The Words of Greta Thunberg
I was listening to the radio the other day, when there was a piece about the wonderful work of climate activist Greta Thunberg. She said that it was the “older people” who were responsible for the problems with our climate. We older people are to blame for the pollution. I yelled at the radio that it was not the old generation. I do not believe our generation is to blame for the pollution or the resultant climate change. It was perhaps the generation after me. The Words of Greta Thunberg on that day on the radio made me angry.
Life When I was a Child
I was born in Adelaide during the war. There was no plastics in use in our homes at that time. We had very little household rubbish. Food scraps went into the compost heap in the garden, wooden and paper rubbish were burned in our back yard incinerator – usually a recycled 40 gallon drum. Yes, it filled the air with polluting smoke, but our population was relatively small and it was not considered a major problem at the time.
Nappies were towelling squares that were washed in the home laundry. Disposable nappies didn’t come into use until 1965. I don’t recall using them for our two children. They were an additional expense too – and of course we had a good supply of the towelling variety.
During the first 20 years of my life, I don’t recall using many plastic items.
Over the years domestic rubbish increased. I remember when we had small bins of rubbish and the rubbish man would come into the back yards to collect the bin and carry it out to the truck on his shoulders. Then bins got bigger, until we required two large plastic bins which are left on the kerb for their appropriate collection day, usually once a week for household rubbish, and fortnightly for “recyclables”, which apparently only small amounts are recycled.
These days there are rubbish collection points, so if you have excess that will not fit in the bins you can take it to “the tip”.
Where is Rubbish Thrown?
I think we have all learned that many folk have no consideration of the rubbish they no longer want. Many seem to have trouble determining what is supposedly recyclable, so despite the good mission to separate the waste, much of it is not. It might all just thrown in the bin. Plus, there is an increasing attitude that it is ok to throw rubbish anywhere. If it is thrown to the rubbish bin and misses, many do not bother to do anything about it. It is common to see rubbish that is just thrown from the car window. Our streets, beaches, highways and other spaces are scattered with rubbish.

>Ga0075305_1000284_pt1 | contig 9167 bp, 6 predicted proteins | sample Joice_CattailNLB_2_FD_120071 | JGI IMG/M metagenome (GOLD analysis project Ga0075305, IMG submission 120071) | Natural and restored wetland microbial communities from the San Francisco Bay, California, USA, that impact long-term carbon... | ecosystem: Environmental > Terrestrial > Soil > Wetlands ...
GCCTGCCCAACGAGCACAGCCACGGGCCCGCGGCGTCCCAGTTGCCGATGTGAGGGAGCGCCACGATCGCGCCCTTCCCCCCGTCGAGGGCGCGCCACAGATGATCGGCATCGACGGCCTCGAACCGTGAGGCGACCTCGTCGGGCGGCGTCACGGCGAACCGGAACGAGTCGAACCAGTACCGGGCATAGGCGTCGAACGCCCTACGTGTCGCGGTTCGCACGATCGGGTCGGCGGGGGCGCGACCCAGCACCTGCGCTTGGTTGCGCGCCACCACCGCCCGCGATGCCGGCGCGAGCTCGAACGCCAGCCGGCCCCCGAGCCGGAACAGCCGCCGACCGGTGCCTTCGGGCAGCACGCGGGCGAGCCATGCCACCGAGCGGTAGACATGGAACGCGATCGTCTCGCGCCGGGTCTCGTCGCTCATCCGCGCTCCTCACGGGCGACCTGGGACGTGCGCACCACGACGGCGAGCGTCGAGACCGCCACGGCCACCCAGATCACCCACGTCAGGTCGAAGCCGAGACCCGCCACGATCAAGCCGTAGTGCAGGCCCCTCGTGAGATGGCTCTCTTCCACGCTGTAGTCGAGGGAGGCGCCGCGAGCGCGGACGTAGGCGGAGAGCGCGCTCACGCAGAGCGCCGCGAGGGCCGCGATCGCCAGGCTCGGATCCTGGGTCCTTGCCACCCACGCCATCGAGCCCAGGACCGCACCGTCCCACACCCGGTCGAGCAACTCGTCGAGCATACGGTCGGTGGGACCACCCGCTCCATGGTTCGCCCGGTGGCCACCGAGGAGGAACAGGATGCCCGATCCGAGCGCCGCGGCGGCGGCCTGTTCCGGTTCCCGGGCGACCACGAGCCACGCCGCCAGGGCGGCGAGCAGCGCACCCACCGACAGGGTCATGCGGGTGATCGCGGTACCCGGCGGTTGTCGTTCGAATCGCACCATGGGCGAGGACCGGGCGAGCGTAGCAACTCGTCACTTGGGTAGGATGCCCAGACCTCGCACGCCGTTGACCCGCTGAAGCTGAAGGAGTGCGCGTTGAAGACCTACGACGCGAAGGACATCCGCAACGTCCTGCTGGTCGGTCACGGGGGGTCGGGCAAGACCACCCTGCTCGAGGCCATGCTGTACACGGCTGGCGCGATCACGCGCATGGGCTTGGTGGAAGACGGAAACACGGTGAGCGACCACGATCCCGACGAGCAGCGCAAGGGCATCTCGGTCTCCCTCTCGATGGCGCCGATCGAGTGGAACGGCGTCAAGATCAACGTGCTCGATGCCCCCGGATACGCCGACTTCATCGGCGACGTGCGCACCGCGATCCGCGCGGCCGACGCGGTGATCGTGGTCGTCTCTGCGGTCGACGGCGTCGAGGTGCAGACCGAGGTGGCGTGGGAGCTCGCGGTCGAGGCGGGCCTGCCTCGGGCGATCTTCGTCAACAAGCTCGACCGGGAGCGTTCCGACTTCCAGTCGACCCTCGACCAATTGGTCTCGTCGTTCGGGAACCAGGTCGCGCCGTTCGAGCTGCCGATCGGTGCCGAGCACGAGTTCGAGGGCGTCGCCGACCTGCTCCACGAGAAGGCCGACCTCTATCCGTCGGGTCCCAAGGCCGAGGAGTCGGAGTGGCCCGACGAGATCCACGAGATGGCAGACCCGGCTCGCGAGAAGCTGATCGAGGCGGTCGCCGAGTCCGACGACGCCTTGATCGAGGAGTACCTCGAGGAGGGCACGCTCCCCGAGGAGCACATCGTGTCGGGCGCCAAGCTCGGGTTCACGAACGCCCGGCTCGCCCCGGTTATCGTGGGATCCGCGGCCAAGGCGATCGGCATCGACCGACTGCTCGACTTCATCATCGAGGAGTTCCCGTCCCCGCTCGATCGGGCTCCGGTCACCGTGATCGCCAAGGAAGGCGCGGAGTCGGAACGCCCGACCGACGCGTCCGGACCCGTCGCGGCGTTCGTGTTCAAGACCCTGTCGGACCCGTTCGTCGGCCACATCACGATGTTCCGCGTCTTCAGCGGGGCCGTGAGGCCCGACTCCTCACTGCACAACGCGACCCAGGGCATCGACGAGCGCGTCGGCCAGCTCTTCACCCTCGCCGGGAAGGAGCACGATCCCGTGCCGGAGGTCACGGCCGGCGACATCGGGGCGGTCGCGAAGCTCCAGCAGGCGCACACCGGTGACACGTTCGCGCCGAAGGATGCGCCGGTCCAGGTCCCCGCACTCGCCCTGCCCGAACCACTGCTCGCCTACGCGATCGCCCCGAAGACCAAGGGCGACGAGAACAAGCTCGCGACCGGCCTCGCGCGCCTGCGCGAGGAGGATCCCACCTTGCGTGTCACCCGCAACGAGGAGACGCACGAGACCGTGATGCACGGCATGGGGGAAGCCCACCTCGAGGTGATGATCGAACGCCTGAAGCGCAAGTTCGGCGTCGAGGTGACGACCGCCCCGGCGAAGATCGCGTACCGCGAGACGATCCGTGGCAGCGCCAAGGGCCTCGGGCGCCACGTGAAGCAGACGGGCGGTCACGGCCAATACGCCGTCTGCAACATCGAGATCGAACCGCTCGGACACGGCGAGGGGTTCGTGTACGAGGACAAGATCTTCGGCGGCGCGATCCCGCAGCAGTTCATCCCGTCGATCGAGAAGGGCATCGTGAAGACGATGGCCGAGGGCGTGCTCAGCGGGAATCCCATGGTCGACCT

Out on the Highways
As I drove around Australia, I saw many stopping areas where there were bins for rubbish, but so much of the rubbish was NOT in the bin, but loose on the road and other areas. In fact, one day I worked with some Lions members on a major highway in Western Australia, picking up the rubbish that clearly had been discarded from passing cars. The amount was astounding. Why? I can’t understand why people can’t dispose of it properly.
Is it the Younger folk or the Older ones that are causing the Pollution now?
What would I say to Greta if we came face to face? I would congratulate her on her amazing work. Then I would try and explain to her that she should not blame the older generation for the overuse of plastics. The younger ones tend to be the ones that would replace an item if it was not 100%. Older people still try and repair things first. Younger people are more inclined to randomly throw rubbish than older ones. Our generation is very concerned about pollution and care of the environment.
We have all contributed to the terrible state of our planet, but I don’t accept this young lady’s words that it is the fault of the Older Generation!
What do you think?